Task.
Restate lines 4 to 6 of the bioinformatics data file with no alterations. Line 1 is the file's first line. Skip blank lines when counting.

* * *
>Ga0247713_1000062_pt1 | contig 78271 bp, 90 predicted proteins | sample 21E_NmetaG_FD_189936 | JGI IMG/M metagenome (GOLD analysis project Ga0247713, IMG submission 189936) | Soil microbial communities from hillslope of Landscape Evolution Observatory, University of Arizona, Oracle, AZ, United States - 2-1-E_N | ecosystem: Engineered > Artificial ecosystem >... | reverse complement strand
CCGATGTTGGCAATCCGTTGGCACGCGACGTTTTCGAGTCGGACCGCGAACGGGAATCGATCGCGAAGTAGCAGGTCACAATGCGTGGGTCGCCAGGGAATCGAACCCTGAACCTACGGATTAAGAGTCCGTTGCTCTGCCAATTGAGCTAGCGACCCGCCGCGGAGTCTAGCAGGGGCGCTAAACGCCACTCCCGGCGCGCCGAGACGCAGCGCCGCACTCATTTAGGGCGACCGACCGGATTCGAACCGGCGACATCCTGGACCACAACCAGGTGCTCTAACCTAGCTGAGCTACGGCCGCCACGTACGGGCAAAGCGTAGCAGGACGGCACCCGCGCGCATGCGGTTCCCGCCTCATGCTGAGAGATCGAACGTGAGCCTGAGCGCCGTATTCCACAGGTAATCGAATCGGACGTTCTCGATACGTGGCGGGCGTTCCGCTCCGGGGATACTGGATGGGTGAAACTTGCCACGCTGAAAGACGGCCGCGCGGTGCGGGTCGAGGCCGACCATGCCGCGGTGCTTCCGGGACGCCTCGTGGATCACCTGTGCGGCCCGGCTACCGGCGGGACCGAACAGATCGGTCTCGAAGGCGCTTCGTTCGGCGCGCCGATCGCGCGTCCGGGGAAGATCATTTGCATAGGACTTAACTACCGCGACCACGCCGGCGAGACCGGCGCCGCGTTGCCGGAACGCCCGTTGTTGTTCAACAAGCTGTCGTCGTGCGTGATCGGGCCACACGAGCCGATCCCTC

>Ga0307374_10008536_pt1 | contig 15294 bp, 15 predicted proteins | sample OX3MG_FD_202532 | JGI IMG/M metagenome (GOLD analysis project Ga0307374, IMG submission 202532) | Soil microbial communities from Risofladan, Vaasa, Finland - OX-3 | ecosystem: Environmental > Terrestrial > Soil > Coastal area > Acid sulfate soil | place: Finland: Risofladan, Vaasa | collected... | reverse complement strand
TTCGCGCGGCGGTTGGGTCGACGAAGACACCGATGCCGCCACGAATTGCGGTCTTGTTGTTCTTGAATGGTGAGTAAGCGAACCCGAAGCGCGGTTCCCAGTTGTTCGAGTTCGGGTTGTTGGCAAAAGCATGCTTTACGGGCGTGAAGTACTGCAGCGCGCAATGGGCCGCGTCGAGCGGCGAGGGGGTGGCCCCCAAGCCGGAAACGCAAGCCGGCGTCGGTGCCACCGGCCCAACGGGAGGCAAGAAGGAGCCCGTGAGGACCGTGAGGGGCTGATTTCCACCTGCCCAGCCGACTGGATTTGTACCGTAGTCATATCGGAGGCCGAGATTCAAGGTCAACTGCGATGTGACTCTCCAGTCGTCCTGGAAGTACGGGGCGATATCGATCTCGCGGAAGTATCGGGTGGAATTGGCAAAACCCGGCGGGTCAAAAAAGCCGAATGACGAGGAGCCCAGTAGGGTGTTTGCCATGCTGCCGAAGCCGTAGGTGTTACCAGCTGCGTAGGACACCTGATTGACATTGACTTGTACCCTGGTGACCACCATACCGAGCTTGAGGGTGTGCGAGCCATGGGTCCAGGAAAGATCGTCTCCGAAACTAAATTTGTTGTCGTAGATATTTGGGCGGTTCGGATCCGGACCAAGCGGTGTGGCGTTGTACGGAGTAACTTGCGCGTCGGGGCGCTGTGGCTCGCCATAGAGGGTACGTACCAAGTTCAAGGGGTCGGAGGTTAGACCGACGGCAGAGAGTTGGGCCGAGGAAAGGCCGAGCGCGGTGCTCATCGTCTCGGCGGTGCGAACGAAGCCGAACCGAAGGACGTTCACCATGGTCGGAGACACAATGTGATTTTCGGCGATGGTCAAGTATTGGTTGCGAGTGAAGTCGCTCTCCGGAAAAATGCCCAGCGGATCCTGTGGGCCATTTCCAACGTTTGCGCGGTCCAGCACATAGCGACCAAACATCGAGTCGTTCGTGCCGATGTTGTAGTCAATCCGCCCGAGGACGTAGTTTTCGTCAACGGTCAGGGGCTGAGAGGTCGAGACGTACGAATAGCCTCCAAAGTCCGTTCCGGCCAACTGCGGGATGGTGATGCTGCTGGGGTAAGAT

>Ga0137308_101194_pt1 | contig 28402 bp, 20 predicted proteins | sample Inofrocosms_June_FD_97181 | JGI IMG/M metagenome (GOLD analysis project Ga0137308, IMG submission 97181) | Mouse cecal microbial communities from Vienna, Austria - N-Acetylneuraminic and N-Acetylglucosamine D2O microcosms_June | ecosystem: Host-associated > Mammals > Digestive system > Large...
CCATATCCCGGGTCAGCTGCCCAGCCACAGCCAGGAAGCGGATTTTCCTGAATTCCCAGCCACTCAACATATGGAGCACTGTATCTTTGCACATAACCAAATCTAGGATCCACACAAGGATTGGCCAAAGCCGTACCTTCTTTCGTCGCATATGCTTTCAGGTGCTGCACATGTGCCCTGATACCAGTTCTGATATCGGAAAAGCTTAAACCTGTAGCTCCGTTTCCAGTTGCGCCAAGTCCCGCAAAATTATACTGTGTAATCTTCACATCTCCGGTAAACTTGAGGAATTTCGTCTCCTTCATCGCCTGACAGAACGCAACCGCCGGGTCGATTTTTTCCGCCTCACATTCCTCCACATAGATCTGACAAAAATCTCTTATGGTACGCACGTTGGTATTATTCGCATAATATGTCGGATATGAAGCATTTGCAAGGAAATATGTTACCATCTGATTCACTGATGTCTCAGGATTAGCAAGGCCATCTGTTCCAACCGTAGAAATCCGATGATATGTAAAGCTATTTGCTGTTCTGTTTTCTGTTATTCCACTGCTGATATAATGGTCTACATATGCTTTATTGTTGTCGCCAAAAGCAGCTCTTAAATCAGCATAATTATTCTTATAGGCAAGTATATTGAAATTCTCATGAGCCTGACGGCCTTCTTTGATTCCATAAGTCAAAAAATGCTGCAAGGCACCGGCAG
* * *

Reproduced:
TTCGCGCGGCGGTTGGGTCGACGAAGACACCGATGCCGCCACGAATTGCGGTCTTGTTGTTCTTGAATGGTGAGTAAGCGAACCCGAAGCGCGGTTCCCAGTTGTTCGAGTTCGGGTTGTTGGCAAAAGCATGCTTTACGGGCGTGAAGTACTGCAGCGCGCAATGGGCCGCGTCGAGCGGCGAGGGGGTGGCCCCCAAGCCGGAAACGCAAGCCGGCGTCGGTGCCACCGGCCCAACGGGAGGCAAGAAGGAGCCCGTGAGGACCGTGAGGGGCTGATTTCCACCTGCCCAGCCGACTGGATTTGTACCGTAGTCATATCGGAGGCCGAGATTCAAGGTCAACTGCGATGTGACTCTCCAGTCGTCCTGGAAGTACGGGGCGATATCGATCTCGCGGAAGTATCGGGTGGAATTGGCAAAACCCGGCGGGTCAAAAAAGCCGAATGACGAGGAGCCCAGTAGGGTGTTTGCCATGCTGCCGAAGCCGTAGGTGTTACCAGCTGCGTAGGACACCTGATTGACATTGACTTGTACCCTGGTGACCACCATACCGAGCTTGAGGGTGTGCGAGCCATGGGTCCAGGAAAGATCGTCTCCGAAACTAAATTTGTTGTCGTAGATATTTGGGCGGTTCGGATCCGGACCAAGCGGTGTGGCGTTGTACGGAGTAACTTGCGCGTCGGGGCGCTGTGGCTCGCCATAGAGGGTACGTACCAAGTTCAAGGGGTCGGAGGTTAGACCGACGGCAGAGAGTTGGGCCGAGGAAAGGCCGAGCGCGGTGCTCATCGTCTCGGCGGTGCGAACGAAGCCGAACCGAAGGACGTTCACCATGGTCGGAGACACAATGTGATTTTCGGCGATGGTCAAGTATTGGTTGCGAGTGAAGTCGCTCTCCGGAAAAATGCCCAGCGGATCCTGTGGGCCATTTCCAACGTTTGCGCGGTCCAGCACATAGCGACCAAACATCGAGTCGTTCGTGCCGATGTTGTAGTCAATCCGCCCGAGGACGTAGTTTTCGTCAACGGTCAGGGGCTGAGAGGTCGAGACGTACGAATAGCCTCCAAAGTCCGTTCCGGCCAACTGCGGGATGGTGATGCTGCTGGGGTAAGAT

>Ga0137308_101194_pt1 | contig 28402 bp, 20 predicted proteins | sample Inofrocosms_June_FD_97181 | JGI IMG/M metagenome (GOLD analysis project Ga0137308, IMG submission 97181) | Mouse cecal microbial communities from Vienna, Austria - N-Acetylneuraminic and N-Acetylglucosamine D2O microcosms_June | ecosystem: Host-associated > Mammals > Digestive system > Large...
CCATATCCCGGGTCAGCTGCCCAGCCACAGCCAGGAAGCGGATTTTCCTGAATTCCCAGCCACTCAACATATGGAGCACTGTATCTTTGCACATAACCAAATCTAGGATCCACACAAGGATTGGCCAAAGCCGTACCTTCTTTCGTCGCATATGCTTTCAGGTGCTGCACATGTGCCCTGATACCAGTTCTGATATCGGAAAAGCTTAAACCTGTAGCTCCGTTTCCAGTTGCGCCAAGTCCCGCAAAATTATACTGTGTAATCTTCACATCTCCGGTAAACTTGAGGAATTTCGTCTCCTTCATCGCCTGACAGAACGCAACCGCCGGGTCGATTTTTTCCGCCTCACATTCCTCCACATAGATCTGACAAAAATCTCTTATGGTACGCACGTTGGTATTATTCGCATAATATGTCGGATATGAAGCATTTGCAAGGAAATATGTTACCATCTGATTCACTGATGTCTCAGGATTAGCAAGGCCATCTGTTCCAACCGTAGAAATCCGATGATATGTAAAGCTATTTGCTGTTCTGTTTTCTGTTATTCCACTGCTGATATAATGGTCTACATATGCTTTATTGTTGTCGCCAAAAGCAGCTCTTAAATCAGCATAATTATTCTTATAGGCAAGTATATTGAAATTCTCATGAGCCTGACGGCCTTCTTTGATTCCATAAGTCAAAAAATGCTGCAAGGCACCGGCAG